In fact, let us take an educated guess at what kind of player Kinsler could be if everything came together. That 2010 walk rate over his average of just under 550 plate appearances a year is about 70 walks over the course of a season. His base stealing peak of 2007-08, when he wasn't pressing to get to 30, placed him at close to a 25/2 stolen-to-caught ratio; ridiculously efficient. His slugging peak of 2008 would put him at approximately 40 doubles, five triples, and 20 home runs, with about 155 total hits. That's a slash line of around .320/.420/.530, or a staggering wOBA of about .425 (.415 after ballpark).

For reference, the best second baseman in 2010 was Robison Cano, at a "mere" .390. That is most likely a bit high of an estimate for Kinsler, as putting together both extreme discipline and explosive power is a tall order, especially from someone who has never put the two things together at the same time. The ZiPS projection system, for example, has him at around .370 (with, gasp, exactly 550 PAs), which is still good, just a lot lower than .425. But we are "wishcasting" a bit here.

So how good is a second baseman putting up a .425 wOBA? With good defense (~10 runs saved per 150 games played),  he is worth just shy of 6.5 wins above a replacement level second baseman. At FanGraphs in 2010, that would have put you in the top 10 among all position players. That's just shy of what fellow second baseman Dustin Pedroia put up in 2008 when he won the MVP (and before you mock the writers, only Grady Sizemore was ahead of him among position players, and not by much). That's an intensely valuable player, one of the best in baseball, and maybe a justifiable MVP candidate.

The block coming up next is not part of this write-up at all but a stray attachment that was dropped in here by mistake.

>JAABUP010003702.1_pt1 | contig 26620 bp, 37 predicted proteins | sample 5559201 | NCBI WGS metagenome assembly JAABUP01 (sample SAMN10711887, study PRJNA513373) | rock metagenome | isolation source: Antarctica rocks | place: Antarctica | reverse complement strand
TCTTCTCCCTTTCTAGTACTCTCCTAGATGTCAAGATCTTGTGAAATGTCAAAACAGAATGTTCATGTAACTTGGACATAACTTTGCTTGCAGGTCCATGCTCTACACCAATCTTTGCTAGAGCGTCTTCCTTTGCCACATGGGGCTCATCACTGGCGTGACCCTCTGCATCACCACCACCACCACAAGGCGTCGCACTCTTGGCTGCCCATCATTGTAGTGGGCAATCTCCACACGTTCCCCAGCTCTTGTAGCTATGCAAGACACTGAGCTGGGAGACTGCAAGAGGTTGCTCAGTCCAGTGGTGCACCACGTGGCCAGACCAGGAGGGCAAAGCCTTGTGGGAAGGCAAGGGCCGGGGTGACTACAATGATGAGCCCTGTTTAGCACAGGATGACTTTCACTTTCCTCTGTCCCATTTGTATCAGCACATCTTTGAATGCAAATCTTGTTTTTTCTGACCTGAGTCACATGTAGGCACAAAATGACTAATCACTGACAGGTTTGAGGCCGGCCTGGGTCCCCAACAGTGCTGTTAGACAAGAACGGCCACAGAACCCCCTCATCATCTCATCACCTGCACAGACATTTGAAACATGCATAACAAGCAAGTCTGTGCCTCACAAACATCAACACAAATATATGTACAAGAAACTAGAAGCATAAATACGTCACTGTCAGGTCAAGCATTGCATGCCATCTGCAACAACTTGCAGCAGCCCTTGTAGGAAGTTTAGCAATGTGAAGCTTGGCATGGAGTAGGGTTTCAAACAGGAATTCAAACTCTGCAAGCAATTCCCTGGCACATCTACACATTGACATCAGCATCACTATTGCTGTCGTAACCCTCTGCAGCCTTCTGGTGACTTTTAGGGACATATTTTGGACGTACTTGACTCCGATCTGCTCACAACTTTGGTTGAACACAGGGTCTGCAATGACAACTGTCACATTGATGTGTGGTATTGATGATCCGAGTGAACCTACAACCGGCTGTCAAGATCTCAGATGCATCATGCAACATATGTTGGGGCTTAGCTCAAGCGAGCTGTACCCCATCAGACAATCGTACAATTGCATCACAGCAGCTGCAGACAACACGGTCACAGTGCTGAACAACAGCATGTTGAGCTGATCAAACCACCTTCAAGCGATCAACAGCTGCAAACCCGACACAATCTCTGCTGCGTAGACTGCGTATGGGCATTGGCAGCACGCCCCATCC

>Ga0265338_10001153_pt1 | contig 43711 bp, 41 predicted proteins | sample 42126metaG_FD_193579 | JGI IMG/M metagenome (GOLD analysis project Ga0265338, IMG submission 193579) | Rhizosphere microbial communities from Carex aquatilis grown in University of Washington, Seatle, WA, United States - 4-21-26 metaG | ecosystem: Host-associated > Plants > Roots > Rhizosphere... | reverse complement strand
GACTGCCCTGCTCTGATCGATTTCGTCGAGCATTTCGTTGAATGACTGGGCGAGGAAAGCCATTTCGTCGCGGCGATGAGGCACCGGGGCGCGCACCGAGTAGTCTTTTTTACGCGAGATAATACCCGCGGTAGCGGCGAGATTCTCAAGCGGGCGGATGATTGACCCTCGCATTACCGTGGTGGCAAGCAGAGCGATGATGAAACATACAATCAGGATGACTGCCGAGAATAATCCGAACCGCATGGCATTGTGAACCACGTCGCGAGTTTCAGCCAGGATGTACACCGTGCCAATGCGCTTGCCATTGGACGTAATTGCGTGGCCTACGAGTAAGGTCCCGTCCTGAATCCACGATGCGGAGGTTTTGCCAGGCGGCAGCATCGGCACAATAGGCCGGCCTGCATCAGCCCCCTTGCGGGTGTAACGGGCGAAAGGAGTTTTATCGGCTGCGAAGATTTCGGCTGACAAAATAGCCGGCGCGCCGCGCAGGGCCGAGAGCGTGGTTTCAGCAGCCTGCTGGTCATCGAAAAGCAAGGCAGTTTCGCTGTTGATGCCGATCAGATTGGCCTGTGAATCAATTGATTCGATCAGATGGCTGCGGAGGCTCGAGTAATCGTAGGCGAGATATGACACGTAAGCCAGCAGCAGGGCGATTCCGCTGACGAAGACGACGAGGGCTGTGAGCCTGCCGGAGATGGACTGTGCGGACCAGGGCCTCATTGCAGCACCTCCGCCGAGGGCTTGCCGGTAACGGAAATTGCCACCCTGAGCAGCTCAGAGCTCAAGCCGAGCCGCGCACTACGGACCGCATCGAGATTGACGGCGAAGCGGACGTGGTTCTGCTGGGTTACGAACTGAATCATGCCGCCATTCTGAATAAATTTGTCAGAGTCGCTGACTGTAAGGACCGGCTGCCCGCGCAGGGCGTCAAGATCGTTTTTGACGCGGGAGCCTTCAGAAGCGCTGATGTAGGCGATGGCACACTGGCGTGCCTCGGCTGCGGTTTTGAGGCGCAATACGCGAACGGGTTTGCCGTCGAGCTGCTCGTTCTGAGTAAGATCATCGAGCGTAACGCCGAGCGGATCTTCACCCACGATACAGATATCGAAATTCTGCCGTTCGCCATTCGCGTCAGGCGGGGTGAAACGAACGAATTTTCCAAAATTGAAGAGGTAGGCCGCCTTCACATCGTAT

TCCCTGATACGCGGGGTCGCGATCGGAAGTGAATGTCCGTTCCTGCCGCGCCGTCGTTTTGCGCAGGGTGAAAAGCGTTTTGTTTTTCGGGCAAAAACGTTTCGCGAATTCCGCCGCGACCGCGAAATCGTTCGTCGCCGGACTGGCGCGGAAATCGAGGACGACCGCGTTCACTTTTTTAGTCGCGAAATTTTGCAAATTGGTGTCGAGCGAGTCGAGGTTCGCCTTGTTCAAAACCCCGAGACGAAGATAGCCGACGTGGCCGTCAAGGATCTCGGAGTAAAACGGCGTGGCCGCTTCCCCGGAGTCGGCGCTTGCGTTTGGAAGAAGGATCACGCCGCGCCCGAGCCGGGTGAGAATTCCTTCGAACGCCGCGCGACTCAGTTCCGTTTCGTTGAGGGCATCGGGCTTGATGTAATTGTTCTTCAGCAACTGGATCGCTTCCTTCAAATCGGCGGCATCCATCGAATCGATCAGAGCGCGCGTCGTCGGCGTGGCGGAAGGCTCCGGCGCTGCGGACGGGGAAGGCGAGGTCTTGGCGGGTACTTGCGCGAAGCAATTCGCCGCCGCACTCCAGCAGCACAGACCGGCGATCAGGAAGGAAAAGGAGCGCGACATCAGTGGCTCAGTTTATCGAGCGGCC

And if he could somehow put health with that and play a 150 game season? Well, for a lead-off hitter in an offense like the Rangers, you are now looking at topping eights "wins," legitimate MVP territory, the place Josh Hamilton found himself in during 2010. Again, expecting both the slugging and the on base percentage to reach career heights at once is perhaps a bit optimistic, but just reaching, say, 90% of each is likely putting up a career year, especially with improved health. Just staying healthy and maintaining most of his plate discipline from 2010 coupled with the power he's shown in previous seasons could put him in that six win range mentioned before.

Ian Kinsler is already one of the best second basemen in baseball, and has been for a while. He is already an All-Star caliber player, and is on his way to likely being one of the greatest players in franchise history. But there are very real signs that he can be more than that, and maybe 2011 is the year the health, the defense, the plate discipline, and the ability to drive the ball will all show up in the same season. There are a lot of places the Rangers could realistically improve over 2010 from within, but perhaps none are easier to daydream about than a full complement of Ian Kinslers.

Here's hoping.